Why you think the show has done so well all over the world?

It’s very nicely tailored to everybody’s specific history. Also, of course, it’s still a comedy, and it’s not trying to be anything more than that. But Ghosts is an antidote to the polarisation of the real world. It’s an example of living alongside people that you don’t agree with, and don’t necessarily always love having to interact with. That is just how the world is. Unfortunately, it’s the case that people really feel differently about things. Ghosts is a nice contained and safe example; no one has anything to lose by watching it. But you just see this nice little metaphor for different people living amongst each other and learning from each other.

Can you give us an example?

Lady Button living with Alison. They couldn’t be more different, but there is such a tenderness in the way that Lady Button comes round and loves Alison, despite the fact that she represents everything that Lady Button thinks is awful. It’s just nice. They have all sorts of clashes, but they have to get on with it. They have no choice. There is no exit route. They have to sit and talk. I think it’s very cool. That must be good for lots of different cultures to explore.

How did you react to the end of Ghosts?

Basically, I was really emotional for the whole three weeks leading up to the end. It wasn’t really the last day that did it to me – by then I think I’d pre-grieved! I think that phrase is from Succession, but I’m sure I coined it first! In some ways, it’s cathartic to say, “OK, that’s it. That’s the end of the chapter.” Strangely, you get used to that in this job. There are so many goodbyes that we have to see them as a good thing because otherwise, it’s just too sad all the time.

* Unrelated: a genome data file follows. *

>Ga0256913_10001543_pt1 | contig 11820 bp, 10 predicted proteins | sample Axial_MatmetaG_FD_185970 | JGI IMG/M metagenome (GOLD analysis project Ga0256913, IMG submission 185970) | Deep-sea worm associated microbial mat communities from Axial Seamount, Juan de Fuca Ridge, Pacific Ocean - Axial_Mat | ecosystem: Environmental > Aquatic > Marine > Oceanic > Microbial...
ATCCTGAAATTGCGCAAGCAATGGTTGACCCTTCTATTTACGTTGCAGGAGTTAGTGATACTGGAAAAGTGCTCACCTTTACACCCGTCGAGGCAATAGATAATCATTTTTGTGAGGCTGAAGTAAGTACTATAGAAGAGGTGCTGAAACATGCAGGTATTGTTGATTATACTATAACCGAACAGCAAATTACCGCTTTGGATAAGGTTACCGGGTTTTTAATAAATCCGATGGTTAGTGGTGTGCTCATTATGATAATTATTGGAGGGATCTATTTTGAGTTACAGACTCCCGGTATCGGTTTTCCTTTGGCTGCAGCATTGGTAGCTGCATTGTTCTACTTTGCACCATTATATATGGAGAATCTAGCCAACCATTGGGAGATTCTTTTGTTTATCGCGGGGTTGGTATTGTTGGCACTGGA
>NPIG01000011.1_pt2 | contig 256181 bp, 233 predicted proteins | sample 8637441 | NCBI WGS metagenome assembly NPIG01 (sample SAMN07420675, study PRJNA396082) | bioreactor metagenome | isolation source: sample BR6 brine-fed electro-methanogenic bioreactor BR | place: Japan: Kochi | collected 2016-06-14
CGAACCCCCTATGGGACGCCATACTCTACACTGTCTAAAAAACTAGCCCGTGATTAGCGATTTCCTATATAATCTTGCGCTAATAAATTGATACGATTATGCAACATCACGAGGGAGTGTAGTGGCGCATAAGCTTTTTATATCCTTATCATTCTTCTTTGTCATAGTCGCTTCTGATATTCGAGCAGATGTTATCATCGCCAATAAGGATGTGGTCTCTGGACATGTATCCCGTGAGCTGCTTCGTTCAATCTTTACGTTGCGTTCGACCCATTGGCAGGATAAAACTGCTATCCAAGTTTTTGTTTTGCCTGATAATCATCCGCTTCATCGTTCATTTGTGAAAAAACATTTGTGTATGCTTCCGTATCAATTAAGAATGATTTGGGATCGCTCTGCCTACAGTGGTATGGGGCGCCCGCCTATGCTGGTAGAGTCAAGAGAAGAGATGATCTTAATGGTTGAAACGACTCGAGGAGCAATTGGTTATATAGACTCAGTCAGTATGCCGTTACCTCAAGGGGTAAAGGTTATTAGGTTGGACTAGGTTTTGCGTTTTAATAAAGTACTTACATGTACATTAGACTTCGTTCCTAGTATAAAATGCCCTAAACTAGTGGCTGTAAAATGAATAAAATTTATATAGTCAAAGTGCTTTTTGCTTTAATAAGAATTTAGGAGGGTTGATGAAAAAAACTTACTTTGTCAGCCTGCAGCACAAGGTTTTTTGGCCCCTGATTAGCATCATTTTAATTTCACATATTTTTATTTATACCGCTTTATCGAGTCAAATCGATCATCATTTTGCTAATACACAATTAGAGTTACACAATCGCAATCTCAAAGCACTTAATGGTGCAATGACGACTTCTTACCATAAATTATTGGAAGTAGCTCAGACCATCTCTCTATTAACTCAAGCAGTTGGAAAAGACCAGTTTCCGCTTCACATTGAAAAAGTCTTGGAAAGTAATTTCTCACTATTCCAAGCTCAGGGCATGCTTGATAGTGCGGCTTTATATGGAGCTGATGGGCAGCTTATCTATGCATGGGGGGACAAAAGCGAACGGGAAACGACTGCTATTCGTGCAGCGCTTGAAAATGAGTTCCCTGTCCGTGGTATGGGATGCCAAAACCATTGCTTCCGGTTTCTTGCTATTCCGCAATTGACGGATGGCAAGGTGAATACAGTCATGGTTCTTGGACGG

Do you think it was the right moment to end it?

Yes, I do. I think the writers are really smart. They knew that it was the right choice. I think we just were just getting to the point where everyone was very comfy in their parts, and it was just the right point to finish. A lot of the feedback I’ve got from people has been that they think it’s cool to quit while you’re ahead.

Why do you think the writers work so well together?

Because they have very similar senses of humour, but also different leanings. I don’t think they’re egotistical people. They are real team players, and that really shines through. That means everyone gets their moment and they can compromise and collaborate. I’m always impressed by that. They are such good friends, I think that’s a big part of it. They have such respect for each other.

Will you miss the team?

Absolutely. We’ve got such a strong bond. Actually, I really love them. They’re great. They’ve become such close and good friends. It’s a very unusual thing to get on with everyone for that long. They’re so generous and funny and kind. When you spend enough time doing a job like that, it just sets the bar for what you want to establish on other jobs and what to expect. They set a great example. It’s been such a pleasure.